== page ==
ONE of the cryptocurrency world’s most powerful, controversial and secretive companies just opened its books for the first time.
Bitmain Technologies, the virtual currency mining firm co-founded by billionaires Jihan Wu and Micree Zhan, released its first public financial statements in a Hong Kong regulatory filing late Wednesday. The disclosure, which also confirmed Bitmain’s intention to pursue an initial public offering, follows months of speculation about the company’s listing plans and its potential vulnerability to a more than $600 billion rout in digital assets since January.
Here are some highlights from Bitmain’s filing:
• Profit rose almost ninefold to $742.7 million in the first half from a year earlier
• Revenue rose about 10-fold to $2.8 billion in same period
• Adjusted return on equity of 58.9% Bitmain held $886.9 million of cryptocurrency assets at the end of June, or about 28% of total assets
• Company recorded an impairment loss of $102.7 million on crypto assets in the first half; impairment provision on inventory of $252.7 million
• Inventories swelled to $887 million from $558 million at end 2017
• Volatile markets may require “significant provisions” on inventories and crypto holdings
• Mining hardware sales make up 94.3% of revenue; mining pools 1.5%; mining farms 0.8%; proprietary mining 3.3%; others 0.1%
• Company has adopted a dual-class share structure, giving co-founders Wu and Zhan control China International Capital Corp. is the IPO sponsor
Founded in 2013, Bitmain is one of the biggest companies to emerge from the boom in digital assets that propelled Bitcoin to a 15-fold gain last year. As both the largest operator of Bitcoin mining collectives and the dominant supplier of virtual currency mining machines, the firm has enormous influence over the global crypto ecosystem — a role that has troubled members of the community who disdain anything resembling a centralization of power.
Yet questions over the sustainability of Bitmain’s meteoric rise have been multiplying in recent months. The 2018 tumble in virtual currency prices threatens both the profitability of Bitmain’s mining operations and demand for the custom chips it sells to other miners. Meanwhile, competition in the mining-gear business has grown more intense.
Two of Bitmain’s biggest rivals — Canaan Inc. and Ebang International Holdings Inc. — are also pursuing IPOs in Hong Kong as they seek funding for a technological arms race. Bitmain risks losing its competitive edge, Sanford C. Bernstein & Co. analysts wrote in a report last month.
For now though, Bitmain is still the industry bellwether, with a market share in crypto mining gear estimated by Frost & Sullivan at nearly 75 percent. If the company proceeds with the IPO, it will represent a major test of whether investors view virtual currencies as a temporary fad or an innovation with staying power. A Bitmain listing — with its myriad public disclosure requirements — may also help reduce the opacity of an industry that skeptics say is under-regulated and prone to misbehavior.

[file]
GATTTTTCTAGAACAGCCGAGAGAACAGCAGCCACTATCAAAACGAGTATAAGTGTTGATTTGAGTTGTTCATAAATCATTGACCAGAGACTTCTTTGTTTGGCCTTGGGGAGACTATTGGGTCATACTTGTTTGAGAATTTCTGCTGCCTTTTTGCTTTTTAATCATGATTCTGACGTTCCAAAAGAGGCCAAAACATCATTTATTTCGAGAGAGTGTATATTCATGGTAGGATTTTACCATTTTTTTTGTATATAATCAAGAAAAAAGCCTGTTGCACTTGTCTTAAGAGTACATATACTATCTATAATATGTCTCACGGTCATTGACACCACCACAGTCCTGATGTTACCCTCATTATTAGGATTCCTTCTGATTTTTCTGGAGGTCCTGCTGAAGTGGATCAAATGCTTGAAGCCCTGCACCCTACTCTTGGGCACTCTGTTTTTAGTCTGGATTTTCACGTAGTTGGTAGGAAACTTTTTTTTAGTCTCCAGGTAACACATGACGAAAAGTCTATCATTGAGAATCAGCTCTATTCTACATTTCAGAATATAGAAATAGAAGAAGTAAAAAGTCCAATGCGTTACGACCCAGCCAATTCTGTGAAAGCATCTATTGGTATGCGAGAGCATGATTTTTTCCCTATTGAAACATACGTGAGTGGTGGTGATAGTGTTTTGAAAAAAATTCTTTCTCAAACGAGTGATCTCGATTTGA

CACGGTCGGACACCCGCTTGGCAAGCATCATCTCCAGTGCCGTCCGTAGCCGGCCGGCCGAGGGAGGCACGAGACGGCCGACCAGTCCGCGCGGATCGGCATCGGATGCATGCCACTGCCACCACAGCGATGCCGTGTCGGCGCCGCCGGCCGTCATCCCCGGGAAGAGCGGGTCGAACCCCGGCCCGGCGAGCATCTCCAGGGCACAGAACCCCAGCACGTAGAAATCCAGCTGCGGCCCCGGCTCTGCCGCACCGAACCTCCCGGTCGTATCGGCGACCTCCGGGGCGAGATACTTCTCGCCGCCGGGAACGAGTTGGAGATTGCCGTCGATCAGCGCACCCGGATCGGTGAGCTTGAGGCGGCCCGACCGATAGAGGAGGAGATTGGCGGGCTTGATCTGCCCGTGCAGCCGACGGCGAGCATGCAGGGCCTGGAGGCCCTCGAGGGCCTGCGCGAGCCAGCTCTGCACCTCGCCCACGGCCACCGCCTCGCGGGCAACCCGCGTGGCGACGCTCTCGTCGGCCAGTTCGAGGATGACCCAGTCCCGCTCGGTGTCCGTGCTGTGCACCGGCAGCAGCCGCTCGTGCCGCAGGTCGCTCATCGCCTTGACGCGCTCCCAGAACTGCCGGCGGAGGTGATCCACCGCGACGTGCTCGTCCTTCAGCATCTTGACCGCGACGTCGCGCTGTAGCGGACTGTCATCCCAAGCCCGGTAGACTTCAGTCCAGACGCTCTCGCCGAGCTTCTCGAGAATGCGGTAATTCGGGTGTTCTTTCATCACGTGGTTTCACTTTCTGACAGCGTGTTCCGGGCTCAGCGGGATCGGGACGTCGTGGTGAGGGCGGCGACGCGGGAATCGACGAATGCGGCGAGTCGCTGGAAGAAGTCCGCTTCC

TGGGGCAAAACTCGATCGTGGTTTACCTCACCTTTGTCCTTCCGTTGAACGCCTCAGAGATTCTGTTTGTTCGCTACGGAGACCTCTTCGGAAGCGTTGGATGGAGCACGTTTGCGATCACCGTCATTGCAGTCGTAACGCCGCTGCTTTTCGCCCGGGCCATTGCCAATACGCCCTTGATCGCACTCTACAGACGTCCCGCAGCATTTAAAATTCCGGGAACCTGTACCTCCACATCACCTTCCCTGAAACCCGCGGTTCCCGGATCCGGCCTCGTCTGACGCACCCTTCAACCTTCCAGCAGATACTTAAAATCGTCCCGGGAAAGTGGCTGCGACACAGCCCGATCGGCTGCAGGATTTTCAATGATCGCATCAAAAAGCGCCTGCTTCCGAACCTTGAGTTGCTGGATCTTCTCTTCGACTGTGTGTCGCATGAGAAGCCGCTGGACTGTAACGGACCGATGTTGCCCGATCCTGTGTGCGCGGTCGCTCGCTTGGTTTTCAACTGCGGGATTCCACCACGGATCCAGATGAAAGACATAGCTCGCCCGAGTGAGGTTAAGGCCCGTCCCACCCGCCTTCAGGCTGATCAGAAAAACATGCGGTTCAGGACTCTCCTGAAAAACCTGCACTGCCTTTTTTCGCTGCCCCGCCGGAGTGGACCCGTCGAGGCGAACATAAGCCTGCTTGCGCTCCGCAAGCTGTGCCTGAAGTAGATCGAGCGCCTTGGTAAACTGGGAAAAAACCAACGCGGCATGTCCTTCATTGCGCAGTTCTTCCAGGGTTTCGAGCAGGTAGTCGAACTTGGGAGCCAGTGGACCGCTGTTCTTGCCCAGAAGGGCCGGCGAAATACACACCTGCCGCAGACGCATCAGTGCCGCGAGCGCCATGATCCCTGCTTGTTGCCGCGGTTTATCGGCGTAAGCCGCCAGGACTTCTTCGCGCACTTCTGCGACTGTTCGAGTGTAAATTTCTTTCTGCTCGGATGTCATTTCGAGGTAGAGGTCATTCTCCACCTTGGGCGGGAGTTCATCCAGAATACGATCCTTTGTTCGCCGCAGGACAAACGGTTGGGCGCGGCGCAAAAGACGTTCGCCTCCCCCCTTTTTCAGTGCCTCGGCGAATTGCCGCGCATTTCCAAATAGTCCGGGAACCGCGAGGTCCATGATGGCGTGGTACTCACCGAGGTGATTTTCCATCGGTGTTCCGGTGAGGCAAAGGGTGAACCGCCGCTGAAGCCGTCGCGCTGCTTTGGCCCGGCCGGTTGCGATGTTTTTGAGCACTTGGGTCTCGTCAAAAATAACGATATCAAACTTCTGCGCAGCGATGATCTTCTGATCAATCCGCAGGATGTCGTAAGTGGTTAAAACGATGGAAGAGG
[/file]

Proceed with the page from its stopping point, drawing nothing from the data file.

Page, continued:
“From the initial numbers I saw, it’s quite encouraging,” said Jehan Chu, managing partner at blockchain investment and advisory company Kenetic Capital. The firm invested in Bitmain during an earlier round of funding, Chu said. “It’s great to have actual clarity, validated documents to shed some light on the company’s actual status and actual performance.”
The company has yet to disclose a target valuation or say how much it wants to raise from its IPO. People familiar with Bitmain’s plans told Bloomberg last month that the share sale may raise as much as $3 billion. The company has repeatedly declined to comment when asked for details of its listing plans.
Bitmain’s main product is called the Antminer, a server-sized box that sells for a few hundred to a few thousand dollars. Instead of the various parts that make up a traditional PC, Antminers are filled with dozens or hundreds of high-powered chips, known as ASICs, that perform the brute-force number crunching needed to verify virtual currency transactions. Customers are mostly large mining operators in places with cheap electricity.
While Bitmain gets most of its revenue from mining equipment sales, the company also runs some of the world’s biggest mining collectives, in which members combine their processing capacity and split the rewards.
Wu has said he wants Bitmain to branch out into non-crypto fields such as artificial intelligence, where ASICs also play an important role. In an interview earlier this year, he estimated that as much as 40 percent of Bitmain’s revenue will come from AI chips within five years. But skeptics, including Sanford C. Bernstein analyst Mark Li, have said a successful push into AI is far from certain.
There’s also no guarantee that investors will flock to Bitmain’s IPO, especially given the recent weakness in Hong Kong’s stock market.
The city’s benchmark Hang Seng Index has dropped 16 percent from this year’s high in January, one of the biggest declines among major markets worldwide.